About a year and a half later, in May of 2018, the Department of Homeland Security proposed that the International Entrepreneur Rule be eliminated because it represents an overly “broad interpretation of parole authority, lacks sufficient protections for U.S. workers and investors and is not the appropriate vehicle for attracting and retaining international entrepreneurs.”

The notion that immigrant entrepreneurs take jobs from Americans — rather than help create jobs for all of us — is factually baseless. Tell it to celebrity entrepreneur Elon Musk, who is from South Africa. Tell it to Huffington Post founder Arianna Huffington, who is from Greece. Tell it to Peter Thiel, the founder of PayPal and the first outside investor in Facebook, who is from Germany.

Business contributions

An analysis in 2018 of the largest startups in the United States — 91 so-called “unicorn” companies that have an estimated value of $1 billion or more — found that 50 had at least one immigrant founder. They employed an average of more than 1,200 workers each, according to the National Foundation of American Policy, and their collective value was $248 billion.

In 2015, the National Science Board found that foreign-born individuals accounted for about 30% of all college-educated workers in science and engineering fields in the United States.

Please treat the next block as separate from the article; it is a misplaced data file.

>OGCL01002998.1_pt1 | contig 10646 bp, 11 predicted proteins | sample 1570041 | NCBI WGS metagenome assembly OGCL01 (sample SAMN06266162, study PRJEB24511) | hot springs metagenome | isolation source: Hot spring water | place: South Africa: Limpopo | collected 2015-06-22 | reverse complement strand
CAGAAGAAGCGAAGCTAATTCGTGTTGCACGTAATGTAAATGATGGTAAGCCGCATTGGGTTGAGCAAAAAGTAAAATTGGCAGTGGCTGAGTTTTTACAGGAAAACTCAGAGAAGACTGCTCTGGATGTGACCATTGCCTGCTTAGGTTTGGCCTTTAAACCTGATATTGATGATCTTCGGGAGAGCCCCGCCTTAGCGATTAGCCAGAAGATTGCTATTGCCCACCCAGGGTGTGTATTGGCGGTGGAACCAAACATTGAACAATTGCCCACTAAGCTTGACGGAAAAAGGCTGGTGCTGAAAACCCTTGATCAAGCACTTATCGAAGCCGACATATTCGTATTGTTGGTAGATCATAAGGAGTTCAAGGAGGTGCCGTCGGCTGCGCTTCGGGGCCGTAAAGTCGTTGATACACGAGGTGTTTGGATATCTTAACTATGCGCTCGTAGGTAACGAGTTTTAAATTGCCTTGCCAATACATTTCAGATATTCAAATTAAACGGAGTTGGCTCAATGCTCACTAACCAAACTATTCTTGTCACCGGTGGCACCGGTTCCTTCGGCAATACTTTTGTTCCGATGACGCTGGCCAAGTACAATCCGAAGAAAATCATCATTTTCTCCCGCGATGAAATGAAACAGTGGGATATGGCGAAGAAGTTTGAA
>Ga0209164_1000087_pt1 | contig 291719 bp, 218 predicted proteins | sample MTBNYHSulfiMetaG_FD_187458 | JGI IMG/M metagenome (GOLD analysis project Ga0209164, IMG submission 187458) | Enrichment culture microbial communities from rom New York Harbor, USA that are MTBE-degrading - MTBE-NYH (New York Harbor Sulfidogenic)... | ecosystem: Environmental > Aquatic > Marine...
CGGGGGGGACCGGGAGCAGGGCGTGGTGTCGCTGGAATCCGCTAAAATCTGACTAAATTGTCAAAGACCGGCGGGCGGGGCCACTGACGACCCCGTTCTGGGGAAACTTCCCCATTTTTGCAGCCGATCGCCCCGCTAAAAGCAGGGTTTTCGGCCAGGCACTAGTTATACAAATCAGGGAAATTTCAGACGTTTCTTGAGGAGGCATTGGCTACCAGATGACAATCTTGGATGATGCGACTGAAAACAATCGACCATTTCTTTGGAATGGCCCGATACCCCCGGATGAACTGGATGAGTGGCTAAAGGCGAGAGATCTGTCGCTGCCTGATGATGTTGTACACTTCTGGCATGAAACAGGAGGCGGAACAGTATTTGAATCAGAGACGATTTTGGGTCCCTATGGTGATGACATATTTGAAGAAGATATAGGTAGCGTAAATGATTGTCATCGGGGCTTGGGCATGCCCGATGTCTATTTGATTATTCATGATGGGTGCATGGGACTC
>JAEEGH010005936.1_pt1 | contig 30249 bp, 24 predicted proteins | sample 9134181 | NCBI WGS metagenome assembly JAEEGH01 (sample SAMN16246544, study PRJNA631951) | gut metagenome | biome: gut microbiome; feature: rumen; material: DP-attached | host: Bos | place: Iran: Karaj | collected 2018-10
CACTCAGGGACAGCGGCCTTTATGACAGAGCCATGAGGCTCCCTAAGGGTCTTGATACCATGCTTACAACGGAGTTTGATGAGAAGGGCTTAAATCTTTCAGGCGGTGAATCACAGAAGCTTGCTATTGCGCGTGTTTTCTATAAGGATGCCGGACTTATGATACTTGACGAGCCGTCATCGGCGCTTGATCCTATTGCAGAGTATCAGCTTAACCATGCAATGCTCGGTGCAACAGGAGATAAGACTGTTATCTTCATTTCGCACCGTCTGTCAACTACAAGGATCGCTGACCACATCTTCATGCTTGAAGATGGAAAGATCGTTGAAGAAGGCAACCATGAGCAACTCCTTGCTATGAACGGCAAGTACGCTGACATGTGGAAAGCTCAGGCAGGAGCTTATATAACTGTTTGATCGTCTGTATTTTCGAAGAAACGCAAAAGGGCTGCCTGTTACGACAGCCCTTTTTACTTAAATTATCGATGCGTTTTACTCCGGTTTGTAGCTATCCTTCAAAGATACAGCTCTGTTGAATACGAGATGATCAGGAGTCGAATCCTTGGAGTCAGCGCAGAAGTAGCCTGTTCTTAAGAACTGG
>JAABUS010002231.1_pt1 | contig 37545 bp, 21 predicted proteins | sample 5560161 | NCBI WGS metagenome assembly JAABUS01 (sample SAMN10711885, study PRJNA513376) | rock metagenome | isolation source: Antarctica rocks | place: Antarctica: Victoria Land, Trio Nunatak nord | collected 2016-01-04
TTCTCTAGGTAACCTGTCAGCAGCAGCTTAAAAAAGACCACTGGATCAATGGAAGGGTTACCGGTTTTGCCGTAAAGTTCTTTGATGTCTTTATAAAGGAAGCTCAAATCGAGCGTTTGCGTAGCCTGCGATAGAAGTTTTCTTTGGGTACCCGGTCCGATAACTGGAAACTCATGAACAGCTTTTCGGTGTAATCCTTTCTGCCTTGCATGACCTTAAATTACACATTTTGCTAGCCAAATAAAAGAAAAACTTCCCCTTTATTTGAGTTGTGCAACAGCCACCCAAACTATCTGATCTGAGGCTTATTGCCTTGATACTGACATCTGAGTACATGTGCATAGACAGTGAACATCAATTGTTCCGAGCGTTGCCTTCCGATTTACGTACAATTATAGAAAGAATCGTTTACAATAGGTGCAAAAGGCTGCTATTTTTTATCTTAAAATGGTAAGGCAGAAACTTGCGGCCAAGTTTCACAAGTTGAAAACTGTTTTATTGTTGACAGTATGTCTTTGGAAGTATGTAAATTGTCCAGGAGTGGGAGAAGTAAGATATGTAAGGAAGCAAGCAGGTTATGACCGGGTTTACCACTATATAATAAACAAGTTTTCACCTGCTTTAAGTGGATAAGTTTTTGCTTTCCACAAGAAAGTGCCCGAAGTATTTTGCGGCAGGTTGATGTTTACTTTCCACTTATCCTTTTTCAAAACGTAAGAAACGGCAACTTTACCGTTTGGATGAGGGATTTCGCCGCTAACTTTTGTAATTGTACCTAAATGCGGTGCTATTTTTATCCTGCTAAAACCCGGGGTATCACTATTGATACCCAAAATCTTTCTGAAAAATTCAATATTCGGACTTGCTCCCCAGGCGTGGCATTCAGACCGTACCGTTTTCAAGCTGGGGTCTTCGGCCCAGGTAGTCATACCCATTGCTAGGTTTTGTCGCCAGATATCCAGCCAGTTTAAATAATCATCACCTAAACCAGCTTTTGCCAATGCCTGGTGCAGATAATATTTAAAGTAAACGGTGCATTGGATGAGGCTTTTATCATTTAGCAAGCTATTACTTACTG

On Feb. 5, a coalition of 16 organizations representing startups and technology fields sent a letter to President Joe Biden’s secretary of the Department of Homeland Security, Alejandro N. Majorkas, asking him to push forward with the International Entrepreneur Rule.

“Immigrant entrepreneurs have made incredible contributions to the U.S. economy, including by founding both companies with an approved COVID-19 vaccine — Moderna and Pfizer,” said Bobby Franklin, president of the National Venture Capital Association, which sued the Trump administration in 2018 to protect the rule. “If properly implemented, the International Entrepreneur Rule would have tremendous economic benefits for American workers by supporting the formation of new high-growth, job-creating businesses here in the United States.”

That might be the most visceral, if purely anecdotal, argument for revitalizing the International Entrepreneur Rule. Those COVID-19 vaccinations that most of us can’t wait to get? Entrepreneurial immigrants to America made them possible.

There is Charles Pfizer, of Germany, who founded the U.S.-based pharmaceutical company that carries his name. There is Albert Bourla, the CEO of Pfizer, who is from Greece. There is Noubar Afeyan of Lebanon, who co-founded Moderna. And there is Derrick Rossi of Canada, Moderna’s other co-founder.

Let’s keep a good thing going.

Send letters to

The Latest
The Bears are mostly healthy coming out of their late-season bye week as they host the Lions today.
Grace Manor, with 65 apartments, is expected to be completed in 2025.
All of Saturday’s Super 25 scores, highlights from other notable games, the day’s top performances and more.
When financial advice doesn’t fully fit into our own circumstances, it’s up to us to fill in the blanks by learning from every personal mistake and success.
The kids’ parents feel entitled to some of the money from their late father’s estate and are blackmailing his widow to get it.